They lived poorly until he got the lead role in the sci-fi series "Man From Atlantis." A week after that series was cancelled, he got the role of Bobby Ewing on "Dallas." He was noted on the set for his practical jokes.
Duffy was the second child born to parents who had a small tavern.
For those less enamored, you know him as an accomplished actor who became a household name back in 1978 when he originated the role of Bobby Ewing on the CBS primetime soap opera "Dallas." He was also Frank Lambert on the ABC sitcom "Step by Step (1991-1998); Stephen Logan on the CBS daytime soap opera "The Bold and the Beautiful" (2006-2011) and currently enjoys his role on the sitcom "Welcome to Sweden." Duffy, 65, reprised his role of Bobby Ewing on the new version of "Dallas" in 2012.
One is, how easy or how hard was it for you to get the role of Bobby Ewing?
When he left that show he was on and did the pre-production for "Dallas," as soon as my show was canceled, the offer came in for me to play the part. Did you feel like you had died and gone to heaven when you got that role? I guess it was a job and I thought maybe I'd never work again after Atlantis was canceled.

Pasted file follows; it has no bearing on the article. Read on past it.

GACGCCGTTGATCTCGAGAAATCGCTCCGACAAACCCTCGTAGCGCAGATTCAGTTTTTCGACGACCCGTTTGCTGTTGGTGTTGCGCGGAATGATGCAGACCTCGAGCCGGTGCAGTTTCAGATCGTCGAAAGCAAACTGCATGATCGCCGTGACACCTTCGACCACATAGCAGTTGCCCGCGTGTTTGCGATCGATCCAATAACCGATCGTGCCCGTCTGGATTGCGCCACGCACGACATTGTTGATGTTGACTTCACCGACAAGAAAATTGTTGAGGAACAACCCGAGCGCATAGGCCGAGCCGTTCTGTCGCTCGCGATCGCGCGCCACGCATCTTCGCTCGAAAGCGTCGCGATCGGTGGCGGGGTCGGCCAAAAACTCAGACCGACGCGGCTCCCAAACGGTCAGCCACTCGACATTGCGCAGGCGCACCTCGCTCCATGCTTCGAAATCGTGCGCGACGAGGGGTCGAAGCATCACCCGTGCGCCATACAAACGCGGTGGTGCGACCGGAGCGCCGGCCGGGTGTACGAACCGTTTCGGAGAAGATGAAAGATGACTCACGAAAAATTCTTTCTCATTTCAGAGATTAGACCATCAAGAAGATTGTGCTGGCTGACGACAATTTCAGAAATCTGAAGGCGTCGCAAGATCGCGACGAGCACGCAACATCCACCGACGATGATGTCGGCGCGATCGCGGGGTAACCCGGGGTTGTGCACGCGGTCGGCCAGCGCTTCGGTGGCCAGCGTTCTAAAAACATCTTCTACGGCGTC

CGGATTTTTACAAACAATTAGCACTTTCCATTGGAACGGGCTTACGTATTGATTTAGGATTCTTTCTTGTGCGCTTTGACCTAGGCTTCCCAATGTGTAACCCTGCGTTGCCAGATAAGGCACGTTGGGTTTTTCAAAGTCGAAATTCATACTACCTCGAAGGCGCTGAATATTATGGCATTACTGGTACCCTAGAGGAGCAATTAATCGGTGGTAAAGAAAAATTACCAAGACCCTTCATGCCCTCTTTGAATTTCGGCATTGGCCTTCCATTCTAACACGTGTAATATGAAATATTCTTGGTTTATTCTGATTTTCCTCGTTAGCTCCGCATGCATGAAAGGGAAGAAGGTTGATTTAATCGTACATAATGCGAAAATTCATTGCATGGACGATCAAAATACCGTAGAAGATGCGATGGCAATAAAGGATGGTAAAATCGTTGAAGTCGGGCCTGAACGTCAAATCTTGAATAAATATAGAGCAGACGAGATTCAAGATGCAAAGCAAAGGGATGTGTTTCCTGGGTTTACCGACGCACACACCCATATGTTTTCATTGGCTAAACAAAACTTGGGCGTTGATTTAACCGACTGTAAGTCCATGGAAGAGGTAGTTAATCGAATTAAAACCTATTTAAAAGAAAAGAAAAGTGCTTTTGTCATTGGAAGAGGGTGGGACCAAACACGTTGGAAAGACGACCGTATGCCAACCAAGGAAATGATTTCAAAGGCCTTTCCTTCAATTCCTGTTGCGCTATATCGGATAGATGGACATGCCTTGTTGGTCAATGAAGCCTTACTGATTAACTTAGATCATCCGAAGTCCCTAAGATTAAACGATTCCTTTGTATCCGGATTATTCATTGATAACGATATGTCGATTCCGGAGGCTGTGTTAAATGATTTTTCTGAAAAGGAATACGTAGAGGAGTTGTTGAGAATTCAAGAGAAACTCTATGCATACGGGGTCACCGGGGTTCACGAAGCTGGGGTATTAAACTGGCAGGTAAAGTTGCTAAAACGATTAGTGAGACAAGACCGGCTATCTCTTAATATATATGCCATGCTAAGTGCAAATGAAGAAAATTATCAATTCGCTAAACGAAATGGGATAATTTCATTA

We did five episodes of "Dallas" and the five episodes were a gift from heaven, but certainly once they were done, we didn't know if it was going to go to series or not and we were all out looking for work again. " He turned out great, but you don't know that in the beginning.
It was the first time I'd ever been outright offered a role without auditioning, reading or anything.
It was basically handed to me by Leonard Katzman, the executive producer of "Dallas," who had known me by virtue of producing a television show in the next sound stage to mine on "Man From Atlantis" at MGM.
His parents were shot to death in their Montana bar in November 1986.
Say it one more time: Mr Patrick Duffy has entered the building. For 11 glorious years, Duffy's Bobby mooched around Southfork Ranch with a pained expression, his fussy blow-dry rock solid in the Texan winds.
Actors are always thrown in the mix with other actors in the beginning of any series so when they cast Larry Hagman -- who played the quirky astronaut Captain Tony Nelson on "I Dream of Jeannie" -- in the role of the bad-ass J. Yeah, you don't know that and I really wasn't a learned historian of television at that time.